In regards to working at a place that produces a ton of champions, I actually feel very lucky to be a part of it rather than pressured. Their experience on the world stage really helped me prepare my run to the WBC. Even though 2019 was our first time in the final, this wouldn’t be possible without the years of learning that the champions before me had.
Did you have any expectations going to WBC? What were your goals and how did you feel placing fourth?
Going into WBC I honestly just wanted to do my best and have no regrets when it was all said and done, however far that was going to take me. So when we came in fourth, it was a mix of different emotions. Indonesia has never been this far in any World Coffee Events competition, and to be the first team to do it was amazing: it gives me chills every time I think about it. However, it also showed us that what we thought was unattainable is now possible, and we’re itching to do better next time.
What advice do you have for future competitors?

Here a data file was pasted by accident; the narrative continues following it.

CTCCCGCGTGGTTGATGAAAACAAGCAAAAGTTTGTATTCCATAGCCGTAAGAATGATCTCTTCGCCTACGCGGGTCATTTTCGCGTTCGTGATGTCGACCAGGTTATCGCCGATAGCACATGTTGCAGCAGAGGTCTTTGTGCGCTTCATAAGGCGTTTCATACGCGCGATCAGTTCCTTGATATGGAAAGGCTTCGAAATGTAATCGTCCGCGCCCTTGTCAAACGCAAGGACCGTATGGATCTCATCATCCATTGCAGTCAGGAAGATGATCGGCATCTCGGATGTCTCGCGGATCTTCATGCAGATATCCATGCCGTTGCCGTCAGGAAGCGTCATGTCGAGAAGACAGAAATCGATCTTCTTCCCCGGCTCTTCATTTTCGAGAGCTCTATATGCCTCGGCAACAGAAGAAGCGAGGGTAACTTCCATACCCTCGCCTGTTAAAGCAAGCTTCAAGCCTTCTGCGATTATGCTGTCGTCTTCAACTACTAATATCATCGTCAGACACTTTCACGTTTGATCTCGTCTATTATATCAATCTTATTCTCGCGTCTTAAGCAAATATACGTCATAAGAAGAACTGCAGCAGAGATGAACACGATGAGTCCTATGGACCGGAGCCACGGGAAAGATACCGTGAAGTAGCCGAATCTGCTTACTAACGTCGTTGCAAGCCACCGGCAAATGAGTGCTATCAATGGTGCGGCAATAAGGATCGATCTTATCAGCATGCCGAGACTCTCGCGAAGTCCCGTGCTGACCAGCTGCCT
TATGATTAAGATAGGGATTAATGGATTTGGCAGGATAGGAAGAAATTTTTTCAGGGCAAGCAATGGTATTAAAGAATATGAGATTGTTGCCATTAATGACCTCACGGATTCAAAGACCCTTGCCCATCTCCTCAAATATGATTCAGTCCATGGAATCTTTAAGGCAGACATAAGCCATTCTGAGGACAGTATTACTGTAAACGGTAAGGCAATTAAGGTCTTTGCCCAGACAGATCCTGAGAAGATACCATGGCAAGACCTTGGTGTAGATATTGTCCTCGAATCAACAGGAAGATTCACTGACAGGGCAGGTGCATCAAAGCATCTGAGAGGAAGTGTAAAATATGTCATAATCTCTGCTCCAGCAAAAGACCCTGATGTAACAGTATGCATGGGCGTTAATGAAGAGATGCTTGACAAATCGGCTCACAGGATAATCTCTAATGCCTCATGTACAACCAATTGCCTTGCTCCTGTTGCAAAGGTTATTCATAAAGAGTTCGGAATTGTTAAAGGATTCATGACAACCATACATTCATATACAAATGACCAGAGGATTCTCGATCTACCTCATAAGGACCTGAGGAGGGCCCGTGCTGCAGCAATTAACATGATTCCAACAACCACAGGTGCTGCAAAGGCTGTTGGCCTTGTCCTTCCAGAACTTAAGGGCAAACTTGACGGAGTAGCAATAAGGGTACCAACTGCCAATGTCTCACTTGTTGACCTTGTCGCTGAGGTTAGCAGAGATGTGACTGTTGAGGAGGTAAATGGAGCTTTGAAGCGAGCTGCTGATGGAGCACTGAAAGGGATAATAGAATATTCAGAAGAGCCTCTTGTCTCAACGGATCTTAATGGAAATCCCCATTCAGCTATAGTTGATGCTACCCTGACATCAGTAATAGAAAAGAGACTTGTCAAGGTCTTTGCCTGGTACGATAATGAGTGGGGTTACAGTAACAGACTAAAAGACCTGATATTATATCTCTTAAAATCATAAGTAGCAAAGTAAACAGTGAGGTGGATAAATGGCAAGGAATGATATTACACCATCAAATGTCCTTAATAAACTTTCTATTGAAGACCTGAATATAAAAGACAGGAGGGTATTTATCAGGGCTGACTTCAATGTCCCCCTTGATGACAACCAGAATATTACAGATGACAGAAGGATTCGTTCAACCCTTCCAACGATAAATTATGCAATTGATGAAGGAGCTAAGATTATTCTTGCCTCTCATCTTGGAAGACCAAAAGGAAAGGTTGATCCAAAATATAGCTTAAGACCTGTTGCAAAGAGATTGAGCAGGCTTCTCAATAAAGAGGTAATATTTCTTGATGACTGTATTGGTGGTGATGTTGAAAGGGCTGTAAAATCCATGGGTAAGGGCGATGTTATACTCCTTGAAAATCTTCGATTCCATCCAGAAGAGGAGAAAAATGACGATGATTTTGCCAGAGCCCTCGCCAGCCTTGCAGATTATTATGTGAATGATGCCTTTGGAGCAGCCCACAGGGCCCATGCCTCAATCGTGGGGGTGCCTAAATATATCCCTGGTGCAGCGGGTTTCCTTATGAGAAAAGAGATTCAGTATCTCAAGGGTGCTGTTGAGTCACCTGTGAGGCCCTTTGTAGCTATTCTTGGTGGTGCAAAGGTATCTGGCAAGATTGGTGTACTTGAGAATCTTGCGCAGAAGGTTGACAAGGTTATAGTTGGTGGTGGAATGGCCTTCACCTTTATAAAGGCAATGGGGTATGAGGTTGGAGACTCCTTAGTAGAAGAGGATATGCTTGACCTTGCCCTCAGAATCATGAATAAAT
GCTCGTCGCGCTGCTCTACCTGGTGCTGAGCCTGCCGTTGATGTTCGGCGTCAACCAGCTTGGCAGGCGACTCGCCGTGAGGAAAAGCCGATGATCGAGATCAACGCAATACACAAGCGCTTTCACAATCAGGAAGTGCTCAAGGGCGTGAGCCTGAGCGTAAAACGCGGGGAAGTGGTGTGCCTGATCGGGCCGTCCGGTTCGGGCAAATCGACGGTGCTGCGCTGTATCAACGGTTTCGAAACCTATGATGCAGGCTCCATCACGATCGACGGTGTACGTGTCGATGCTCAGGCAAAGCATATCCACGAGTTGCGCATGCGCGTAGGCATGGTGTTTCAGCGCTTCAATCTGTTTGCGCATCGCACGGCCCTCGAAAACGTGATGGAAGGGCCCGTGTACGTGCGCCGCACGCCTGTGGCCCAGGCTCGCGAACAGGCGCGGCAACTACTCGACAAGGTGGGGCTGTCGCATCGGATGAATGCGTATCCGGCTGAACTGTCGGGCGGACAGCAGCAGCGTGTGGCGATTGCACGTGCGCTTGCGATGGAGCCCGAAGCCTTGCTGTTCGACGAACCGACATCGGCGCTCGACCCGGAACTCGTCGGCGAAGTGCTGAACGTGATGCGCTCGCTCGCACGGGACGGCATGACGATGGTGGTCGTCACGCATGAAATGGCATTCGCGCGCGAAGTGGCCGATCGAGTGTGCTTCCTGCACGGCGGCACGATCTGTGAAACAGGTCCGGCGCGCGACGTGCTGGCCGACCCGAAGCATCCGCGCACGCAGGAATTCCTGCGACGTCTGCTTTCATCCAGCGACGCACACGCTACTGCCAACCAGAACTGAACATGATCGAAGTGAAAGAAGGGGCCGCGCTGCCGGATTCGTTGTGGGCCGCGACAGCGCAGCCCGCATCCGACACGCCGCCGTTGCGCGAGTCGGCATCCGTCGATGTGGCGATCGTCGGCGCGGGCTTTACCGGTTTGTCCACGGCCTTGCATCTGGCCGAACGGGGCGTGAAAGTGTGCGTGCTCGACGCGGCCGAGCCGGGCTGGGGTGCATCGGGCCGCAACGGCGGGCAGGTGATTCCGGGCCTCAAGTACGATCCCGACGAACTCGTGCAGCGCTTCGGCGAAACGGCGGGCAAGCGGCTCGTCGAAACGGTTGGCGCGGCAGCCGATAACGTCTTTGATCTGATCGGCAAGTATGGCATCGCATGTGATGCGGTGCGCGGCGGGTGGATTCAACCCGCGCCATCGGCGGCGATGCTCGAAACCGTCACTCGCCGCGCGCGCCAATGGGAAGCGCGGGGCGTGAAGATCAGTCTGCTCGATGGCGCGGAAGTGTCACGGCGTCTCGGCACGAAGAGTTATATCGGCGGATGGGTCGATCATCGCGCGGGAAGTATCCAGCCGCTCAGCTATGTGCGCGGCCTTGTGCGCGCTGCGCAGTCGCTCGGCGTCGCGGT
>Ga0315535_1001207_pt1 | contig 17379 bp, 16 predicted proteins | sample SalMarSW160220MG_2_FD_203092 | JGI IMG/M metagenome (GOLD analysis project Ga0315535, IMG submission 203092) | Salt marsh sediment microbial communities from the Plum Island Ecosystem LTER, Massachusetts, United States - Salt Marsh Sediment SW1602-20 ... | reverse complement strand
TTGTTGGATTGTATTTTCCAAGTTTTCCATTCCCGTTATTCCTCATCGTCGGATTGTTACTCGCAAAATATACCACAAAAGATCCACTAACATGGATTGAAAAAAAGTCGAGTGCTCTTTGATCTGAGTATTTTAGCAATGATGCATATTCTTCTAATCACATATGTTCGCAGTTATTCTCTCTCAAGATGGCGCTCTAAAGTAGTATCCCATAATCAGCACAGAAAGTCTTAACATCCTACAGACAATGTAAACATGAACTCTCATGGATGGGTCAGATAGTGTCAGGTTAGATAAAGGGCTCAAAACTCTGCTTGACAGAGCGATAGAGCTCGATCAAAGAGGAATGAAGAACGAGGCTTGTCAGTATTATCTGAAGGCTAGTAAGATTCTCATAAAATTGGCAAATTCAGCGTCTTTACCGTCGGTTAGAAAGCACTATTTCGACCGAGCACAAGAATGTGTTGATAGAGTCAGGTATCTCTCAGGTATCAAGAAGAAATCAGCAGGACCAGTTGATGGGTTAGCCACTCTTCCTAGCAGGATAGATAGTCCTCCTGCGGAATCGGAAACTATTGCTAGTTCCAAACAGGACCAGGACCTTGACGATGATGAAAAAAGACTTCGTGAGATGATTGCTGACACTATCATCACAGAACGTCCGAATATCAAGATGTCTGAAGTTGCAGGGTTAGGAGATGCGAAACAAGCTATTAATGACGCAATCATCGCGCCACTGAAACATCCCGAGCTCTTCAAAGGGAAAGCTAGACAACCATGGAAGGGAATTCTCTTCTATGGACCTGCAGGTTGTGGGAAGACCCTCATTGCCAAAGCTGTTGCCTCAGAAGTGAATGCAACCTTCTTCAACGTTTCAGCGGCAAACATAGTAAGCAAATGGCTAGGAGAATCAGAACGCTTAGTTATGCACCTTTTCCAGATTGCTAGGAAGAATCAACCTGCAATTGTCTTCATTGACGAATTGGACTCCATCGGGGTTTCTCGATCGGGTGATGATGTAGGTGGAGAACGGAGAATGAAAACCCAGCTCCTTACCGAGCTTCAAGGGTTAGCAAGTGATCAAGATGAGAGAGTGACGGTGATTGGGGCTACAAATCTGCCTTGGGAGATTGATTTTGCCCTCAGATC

If you ever thought about competing, you should do it. You’ll find yourself through the journey and make some really good friends along the way. It’s not an easy road, but you’ll benefit so much from it.
Will you compete again?
I like to make my life difficult. So, hell yeah.
What do you want folks reading this interview to know about you?
First, that I am the product of my team. I wouldn’t be able to do what I did without the sacrifices of people who helped me get there—anyone from my family to my closest friends to my colleagues and my peers in specialty coffee.
Second, that there’s empowerment in failure. I have ‘failed’ many times in barista comps and in life in general. However, I always have a positive look towards it. I internalize that loss and try to learn as much as I can from the experience and be a better person next time. I only hope to light a spark in others who are dealing with loss or failure. Hopefully that shows them that as long as you keep on pushing through, no matter how hard it is, that there’s light at the end of the tunnel.